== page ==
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US bond sell-off accelerates on expectations of more aggressive Fed tightening

US government bonds sold off on Tuesday while stocks rallied as comments from Federal Reserve officials added to expectations of aggressive action from the central bank to rein in inflation.

Charles Evans, Chicago Fed president, said that the central bank is likely to raise interest rates to between 2.25 per cent and 2.5 per cent by the end of the year, and may need to raise them further if inflation persists. James Bullard, president of the St Louis branch of the Fed, also on Tuesday said that a jumbo 0.75-percentage-point rate increase may come at some point this year.

The yield on the 10-year Treasury note indexed to inflation — the so-called real yield — on Tuesday moved into positive territory for the first time since March 2020, according to Tradeweb. Real yields have rocketed higher this year as the Fed has tightened policy, driving yields higher more broadly and increasing pressure on riskier parts of financial markets.

The yield on the two-year note, which moves with expectations of interest rate policy, rose as high as 2.61 per cent, its highest level since January 2019. At the longer-dated end, the yield on the 30-year Treasury note rose above 3 per cent for the first time since 2019.

The moves came as traders await a speech on Thursday by Jay Powell, Fed chair, which may offer signs about how aggressively the central bank will raise rates this year after the annual pace of consumer price growth hit 8.5 per cent in March.

The technology-heavy Nasdaq Composite closed the day up 2.2 per cent, while Wall Street’s broad S&P 500 share index added 1.6 per cent, led by consumer discretionary stocks.

After the bell on Tuesday, streaming service Netflix fell by more than 20 per cent in after-hours trading after reporting its second-quarter earnings, which detailed a drop in subscribers for the first time in more than a decade.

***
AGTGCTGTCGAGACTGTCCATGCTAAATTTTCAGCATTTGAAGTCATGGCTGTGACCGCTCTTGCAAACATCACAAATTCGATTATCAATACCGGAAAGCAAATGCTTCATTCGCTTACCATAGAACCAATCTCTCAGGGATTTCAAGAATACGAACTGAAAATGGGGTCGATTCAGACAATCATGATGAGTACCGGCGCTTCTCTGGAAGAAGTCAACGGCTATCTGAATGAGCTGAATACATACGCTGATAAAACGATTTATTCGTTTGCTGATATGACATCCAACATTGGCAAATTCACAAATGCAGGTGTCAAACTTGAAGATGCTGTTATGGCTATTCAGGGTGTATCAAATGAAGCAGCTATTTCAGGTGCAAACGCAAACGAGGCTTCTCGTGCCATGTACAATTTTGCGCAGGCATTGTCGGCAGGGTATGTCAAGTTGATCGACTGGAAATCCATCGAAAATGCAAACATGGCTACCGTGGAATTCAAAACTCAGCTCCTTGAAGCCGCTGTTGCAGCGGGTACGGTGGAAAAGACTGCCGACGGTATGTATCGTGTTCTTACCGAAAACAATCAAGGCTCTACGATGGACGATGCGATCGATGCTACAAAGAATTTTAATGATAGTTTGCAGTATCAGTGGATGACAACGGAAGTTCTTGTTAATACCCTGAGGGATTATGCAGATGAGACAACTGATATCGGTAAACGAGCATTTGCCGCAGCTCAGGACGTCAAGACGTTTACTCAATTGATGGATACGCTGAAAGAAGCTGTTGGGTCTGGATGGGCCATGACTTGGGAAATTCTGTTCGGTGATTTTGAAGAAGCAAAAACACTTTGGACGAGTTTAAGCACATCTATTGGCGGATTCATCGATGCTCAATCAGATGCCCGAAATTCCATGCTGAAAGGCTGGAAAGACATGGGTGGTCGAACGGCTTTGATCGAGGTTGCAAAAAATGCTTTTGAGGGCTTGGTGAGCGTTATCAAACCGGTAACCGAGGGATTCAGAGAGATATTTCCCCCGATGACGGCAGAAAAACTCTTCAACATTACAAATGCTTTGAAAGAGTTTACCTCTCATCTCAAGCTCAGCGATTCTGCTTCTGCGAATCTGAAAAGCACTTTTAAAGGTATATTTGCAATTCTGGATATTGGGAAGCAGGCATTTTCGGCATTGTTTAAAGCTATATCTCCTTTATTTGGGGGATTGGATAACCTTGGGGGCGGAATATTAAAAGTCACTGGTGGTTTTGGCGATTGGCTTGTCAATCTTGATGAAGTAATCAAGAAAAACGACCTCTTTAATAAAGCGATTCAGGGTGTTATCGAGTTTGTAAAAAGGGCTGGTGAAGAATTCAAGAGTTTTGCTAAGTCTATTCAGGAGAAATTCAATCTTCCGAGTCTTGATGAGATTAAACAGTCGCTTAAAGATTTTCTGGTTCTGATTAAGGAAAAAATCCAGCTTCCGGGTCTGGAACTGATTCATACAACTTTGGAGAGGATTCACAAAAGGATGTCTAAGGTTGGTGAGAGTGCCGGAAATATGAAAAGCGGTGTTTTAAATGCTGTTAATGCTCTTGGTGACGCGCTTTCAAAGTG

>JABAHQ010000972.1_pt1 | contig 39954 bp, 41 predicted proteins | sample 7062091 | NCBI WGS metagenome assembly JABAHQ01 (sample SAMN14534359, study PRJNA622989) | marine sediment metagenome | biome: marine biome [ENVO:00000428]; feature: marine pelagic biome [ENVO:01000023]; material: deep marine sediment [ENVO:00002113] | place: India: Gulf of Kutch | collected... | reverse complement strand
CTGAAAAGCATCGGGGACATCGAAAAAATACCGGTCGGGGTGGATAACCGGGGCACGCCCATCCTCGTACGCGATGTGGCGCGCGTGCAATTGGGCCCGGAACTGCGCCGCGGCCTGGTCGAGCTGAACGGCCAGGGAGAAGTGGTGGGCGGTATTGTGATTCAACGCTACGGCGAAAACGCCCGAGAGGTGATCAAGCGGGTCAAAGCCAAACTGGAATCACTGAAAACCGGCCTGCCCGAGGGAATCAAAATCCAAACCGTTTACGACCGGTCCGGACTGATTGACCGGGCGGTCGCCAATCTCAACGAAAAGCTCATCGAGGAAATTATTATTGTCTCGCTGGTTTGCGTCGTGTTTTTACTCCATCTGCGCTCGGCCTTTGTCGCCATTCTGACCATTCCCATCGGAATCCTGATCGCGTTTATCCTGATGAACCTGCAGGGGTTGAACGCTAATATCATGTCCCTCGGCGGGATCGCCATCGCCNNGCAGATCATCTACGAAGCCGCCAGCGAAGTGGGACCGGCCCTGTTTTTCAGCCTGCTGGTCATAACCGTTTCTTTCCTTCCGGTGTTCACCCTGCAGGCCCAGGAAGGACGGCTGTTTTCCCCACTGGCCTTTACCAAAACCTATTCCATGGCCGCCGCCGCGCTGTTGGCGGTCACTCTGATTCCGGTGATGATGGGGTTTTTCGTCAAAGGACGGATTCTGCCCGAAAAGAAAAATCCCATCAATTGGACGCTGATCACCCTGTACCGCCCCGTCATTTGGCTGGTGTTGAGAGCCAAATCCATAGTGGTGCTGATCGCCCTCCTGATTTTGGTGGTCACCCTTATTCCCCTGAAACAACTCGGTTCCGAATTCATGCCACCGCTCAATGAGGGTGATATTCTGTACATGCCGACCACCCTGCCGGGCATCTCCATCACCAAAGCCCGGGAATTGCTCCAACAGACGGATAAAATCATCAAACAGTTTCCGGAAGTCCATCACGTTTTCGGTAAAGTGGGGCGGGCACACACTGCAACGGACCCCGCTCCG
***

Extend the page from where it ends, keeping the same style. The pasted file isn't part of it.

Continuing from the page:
The only S&P subsector in the red on Tuesday was energy, as Brent crude, the international oil benchmark, fell to $102.56 a barrel, 5.2 per cent lower.

“The drop in oil prices after a four-day rally appears to be the main driver of US equity market strength today,” said Christopher Murphy, co-head of derivatives strategy at Susquehanna International Group.

The gains for US equities came despite the announcement from the IMF on Tuesday that it had cut its global growth forecast for 2022 to 3.6 per cent, down 0.8 percentage points since its January projections, saying “global economic prospects have been severely set back, largely because of Russia’s invasion of Ukraine”.

Europe’s regional Stoxx 600 gauge closed 0.8 per cent lower. Germany’s Xetra Dax lost 0.1 per cent and London’s FTSE 100 fell 0.2 per cent.

Eurozone bonds were also hard hit. The IMF said commodity-importing nations in Europe would be more affected than the US by fuel and food price surges caused by the conflict.

“Europe is in more of a precarious situation than the US,” said Mary Nicola, multi-asset portfolio manager at PineBridge. “We see impacts on sentiment and economic activity that aren’t going to go away.”

The yield on Germany’s 10-year Bund rose 0.07 percentage points to 0.91 per cent — having earlier reached its highest level since July 2015 — as the prospect of sustained inflation in the eurozone damped the appeal of bonds’ fixed-income payments and raised expectations that the European Central Bank would lift interest rates.

“There is more concern about inflation in Europe, and expectations of the ECB raising interest rates are being baked in,” said Brian Nick, chief investment strategist at Nuveen.

In Asia, Hong Kong’s Hang Seng share index fell 2.3 per cent after Chinese regulators banned the lucrative business of livestreaming unauthorised video games.

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